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The knee is one of the most commonly injured joints in the body with 24% of all knee injuries being associated with the patella (Nicholl, 1991). While football and rugby directly cause most sports-related knee injuries, a number of other activities also contribute to knee dysfunction through over-use.
Cycling and running, for example, require an extreme amount of work from the quadriceps, especially the rectus femoris and vastus lateralis muscles. These work strongly as the prime mover during the extension of the knee joint which is when the power output is really needed to propel the athlete forwards in a sagittal plane, before the hamstrings take over and flex the knee, allowing the quadripceps to again lengthen out and briefly recover. When this is done with great repetition, the rectus femoris and vastus lateralis become increasing strong and due to the repetitive concentric contraction of these muscles, the muscle fibres have the potential to become shorter, particularly if flexibility work is not frequently performed.
The muscles then pull excessively on the quadriceps femoris tendon, pulling the patella laterally towards the outer leg. Tightness in the iliotibial band can also contribute to this misalignment. This creates friction under the patella when engaging in any movements that requires the knee to flex, and as a result, the cartilage of the knee begins to wear out. If this is left untreated it can lead to a condition called chondromalacia patellae (CMP).
The good news is this kind of misalignment can often be corrected by addressing the underlying muscle imbalances. By strengthening the muscles of the inner leg (e.g. vastus medialis and gracilis) while lengthening and releasing the muscles on the lateral surface of the leg (e.g. vastus lateralis, iliotibial band, tensor fascia late and gluteus medius) with a programme of foam rolling, stretching and deep tissues massage the effects of this adaptive shortening can be reversed.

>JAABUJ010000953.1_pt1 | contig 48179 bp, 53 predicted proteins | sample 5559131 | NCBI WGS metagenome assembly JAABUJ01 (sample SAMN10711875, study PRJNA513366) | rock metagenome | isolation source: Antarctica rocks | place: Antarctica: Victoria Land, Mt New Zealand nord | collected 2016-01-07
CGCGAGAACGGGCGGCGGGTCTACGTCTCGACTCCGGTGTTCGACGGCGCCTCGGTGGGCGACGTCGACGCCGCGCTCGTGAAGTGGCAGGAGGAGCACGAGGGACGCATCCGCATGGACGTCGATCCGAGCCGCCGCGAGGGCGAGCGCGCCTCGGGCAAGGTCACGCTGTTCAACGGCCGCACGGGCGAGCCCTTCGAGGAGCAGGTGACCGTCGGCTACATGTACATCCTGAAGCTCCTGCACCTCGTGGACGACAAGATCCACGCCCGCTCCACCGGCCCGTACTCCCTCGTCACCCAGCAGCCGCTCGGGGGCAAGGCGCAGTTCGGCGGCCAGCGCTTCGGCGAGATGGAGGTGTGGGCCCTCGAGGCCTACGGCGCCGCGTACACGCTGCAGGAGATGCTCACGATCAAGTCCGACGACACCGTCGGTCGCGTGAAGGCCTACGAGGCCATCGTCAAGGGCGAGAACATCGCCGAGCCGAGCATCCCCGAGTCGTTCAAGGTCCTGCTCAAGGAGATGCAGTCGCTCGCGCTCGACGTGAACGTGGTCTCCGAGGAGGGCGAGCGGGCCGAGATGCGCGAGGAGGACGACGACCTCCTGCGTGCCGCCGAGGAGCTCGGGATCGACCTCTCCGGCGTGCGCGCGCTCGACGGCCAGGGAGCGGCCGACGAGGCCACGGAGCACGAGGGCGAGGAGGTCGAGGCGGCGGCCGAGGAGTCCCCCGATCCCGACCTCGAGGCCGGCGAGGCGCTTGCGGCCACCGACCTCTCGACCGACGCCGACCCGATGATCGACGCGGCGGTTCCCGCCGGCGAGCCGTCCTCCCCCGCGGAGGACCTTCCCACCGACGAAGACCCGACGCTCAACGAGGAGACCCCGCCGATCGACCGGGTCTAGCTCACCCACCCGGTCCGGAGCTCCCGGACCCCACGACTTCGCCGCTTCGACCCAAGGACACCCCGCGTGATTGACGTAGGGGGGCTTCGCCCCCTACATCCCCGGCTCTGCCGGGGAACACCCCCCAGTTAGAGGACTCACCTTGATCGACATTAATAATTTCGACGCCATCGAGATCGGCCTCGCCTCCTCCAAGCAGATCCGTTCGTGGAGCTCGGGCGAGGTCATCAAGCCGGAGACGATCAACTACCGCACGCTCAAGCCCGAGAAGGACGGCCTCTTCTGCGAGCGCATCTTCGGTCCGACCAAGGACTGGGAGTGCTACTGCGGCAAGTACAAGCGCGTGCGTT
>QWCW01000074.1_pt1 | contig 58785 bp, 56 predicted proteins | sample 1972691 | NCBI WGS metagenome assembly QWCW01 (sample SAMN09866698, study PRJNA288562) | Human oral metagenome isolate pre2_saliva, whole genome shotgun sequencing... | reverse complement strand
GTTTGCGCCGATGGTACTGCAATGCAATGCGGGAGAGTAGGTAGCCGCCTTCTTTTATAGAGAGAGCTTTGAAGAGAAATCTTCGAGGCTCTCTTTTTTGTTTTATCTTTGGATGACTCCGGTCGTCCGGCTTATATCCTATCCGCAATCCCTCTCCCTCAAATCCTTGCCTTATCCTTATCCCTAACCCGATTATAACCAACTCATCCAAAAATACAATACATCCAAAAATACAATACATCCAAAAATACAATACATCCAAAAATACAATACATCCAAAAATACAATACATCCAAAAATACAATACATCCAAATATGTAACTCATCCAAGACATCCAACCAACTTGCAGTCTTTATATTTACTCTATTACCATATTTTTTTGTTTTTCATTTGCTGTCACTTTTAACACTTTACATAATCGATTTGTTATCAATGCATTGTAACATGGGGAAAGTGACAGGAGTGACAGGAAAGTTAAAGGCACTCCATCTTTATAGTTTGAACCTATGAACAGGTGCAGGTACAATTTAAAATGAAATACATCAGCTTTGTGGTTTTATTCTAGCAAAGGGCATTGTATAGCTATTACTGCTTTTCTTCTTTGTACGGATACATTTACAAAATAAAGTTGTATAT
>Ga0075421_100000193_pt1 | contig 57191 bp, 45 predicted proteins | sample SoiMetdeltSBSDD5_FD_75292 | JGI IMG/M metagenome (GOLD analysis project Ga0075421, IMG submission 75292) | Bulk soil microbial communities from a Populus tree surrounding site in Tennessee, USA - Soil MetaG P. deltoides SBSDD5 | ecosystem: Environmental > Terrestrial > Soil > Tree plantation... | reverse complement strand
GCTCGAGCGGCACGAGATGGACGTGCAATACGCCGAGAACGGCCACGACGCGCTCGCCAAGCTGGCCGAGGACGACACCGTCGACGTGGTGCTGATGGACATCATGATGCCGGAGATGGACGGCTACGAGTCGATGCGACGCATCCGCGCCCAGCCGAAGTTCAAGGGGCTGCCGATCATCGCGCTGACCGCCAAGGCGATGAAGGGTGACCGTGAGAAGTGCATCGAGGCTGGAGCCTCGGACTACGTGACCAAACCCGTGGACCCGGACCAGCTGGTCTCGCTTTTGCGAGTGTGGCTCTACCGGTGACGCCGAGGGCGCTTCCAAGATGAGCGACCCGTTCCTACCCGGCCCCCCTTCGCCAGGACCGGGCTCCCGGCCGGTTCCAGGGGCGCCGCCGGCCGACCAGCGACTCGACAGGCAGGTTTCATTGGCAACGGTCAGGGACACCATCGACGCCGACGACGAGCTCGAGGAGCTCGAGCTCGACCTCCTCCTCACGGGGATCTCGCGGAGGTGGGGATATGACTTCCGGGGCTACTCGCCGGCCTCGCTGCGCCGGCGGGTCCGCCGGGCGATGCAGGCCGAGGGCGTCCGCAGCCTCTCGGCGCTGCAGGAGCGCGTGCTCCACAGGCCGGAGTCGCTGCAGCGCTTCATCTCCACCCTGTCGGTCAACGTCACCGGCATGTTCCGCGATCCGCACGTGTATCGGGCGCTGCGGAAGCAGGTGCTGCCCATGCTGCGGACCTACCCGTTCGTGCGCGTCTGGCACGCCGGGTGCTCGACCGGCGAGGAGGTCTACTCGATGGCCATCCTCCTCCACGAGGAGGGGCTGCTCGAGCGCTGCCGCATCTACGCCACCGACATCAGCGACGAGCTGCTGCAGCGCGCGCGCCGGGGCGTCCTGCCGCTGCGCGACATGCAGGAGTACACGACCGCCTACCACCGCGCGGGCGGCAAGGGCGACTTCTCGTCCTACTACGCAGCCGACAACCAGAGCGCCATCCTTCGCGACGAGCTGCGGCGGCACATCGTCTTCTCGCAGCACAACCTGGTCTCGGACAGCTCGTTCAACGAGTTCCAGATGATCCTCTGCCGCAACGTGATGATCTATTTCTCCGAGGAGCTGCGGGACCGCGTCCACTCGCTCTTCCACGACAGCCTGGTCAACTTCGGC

Extra attention to knee alignment during exercise should also be given to ensure that the knee remains appropriately aligned over the ankle during locomotion activities like walking and running. It’s also important to ensure that the correct footwear is worn. Wearing pedal cleats while cycling is a highly effective way to help distribute weight evenly through the foot and for maintaining good alignment of the ankle and knee. If you cycle and you don’t already use these, it’s strongly advisable that you do. Especially if you already have trouble with your knees.
Cross-training is one of the best ways to promote muscle balance and holistic strength within the body. Too much repetition in any programme breeds dysfunction. This is where yoga fits in really well because the practice helps to release tight muscles and strengthen weaker ones. However, it is still very important to note that even yoga practice has the potential to damage the body as opposed to heal it if it not performed correctly.
When performing any yoga posture that requires the knee(s) to be appropriately stable and aligned, it’s imperative that sufficient attention to detail and awareness is given to this area, particularly those which require the knees to be flexed. For example, beginners often practice Warrior I and Warrior II with the knee in alignment with the toes, and then drop the knee in towards the big toe. This not only encourages the meniscus tendon to overstretch, but it also contributes to a further imbalance of the thigh muscles.
Ideally, the knee will be positioned directly over the ankle because this not only helps to protect the patella tendon, it also strengthens the connective tissues surrounding and supporting the knee. In addition to its vertical alignment, the knee should also be aligned with the second and third toe so the quadriceps are equally engaged, and the knee is stabilised as much as it can be during this flexed position. If the knee joint is already injured however, consistently working through the joint in yoga can exacerbate the condition. Consequently, pain levels rise and the knee becomes less stable.
A much more stable position for a knee that is injured is Triangle Pose, as both knees are fully extended throughout the asana. All the components of the legs, the head of the femur, the tibia and fibula, fit together perfectly and the connective tissues are kept taught, and so are in a more supportive state. This is only the case however, if the muscles of the upper leg are strongly activated throughout the posture.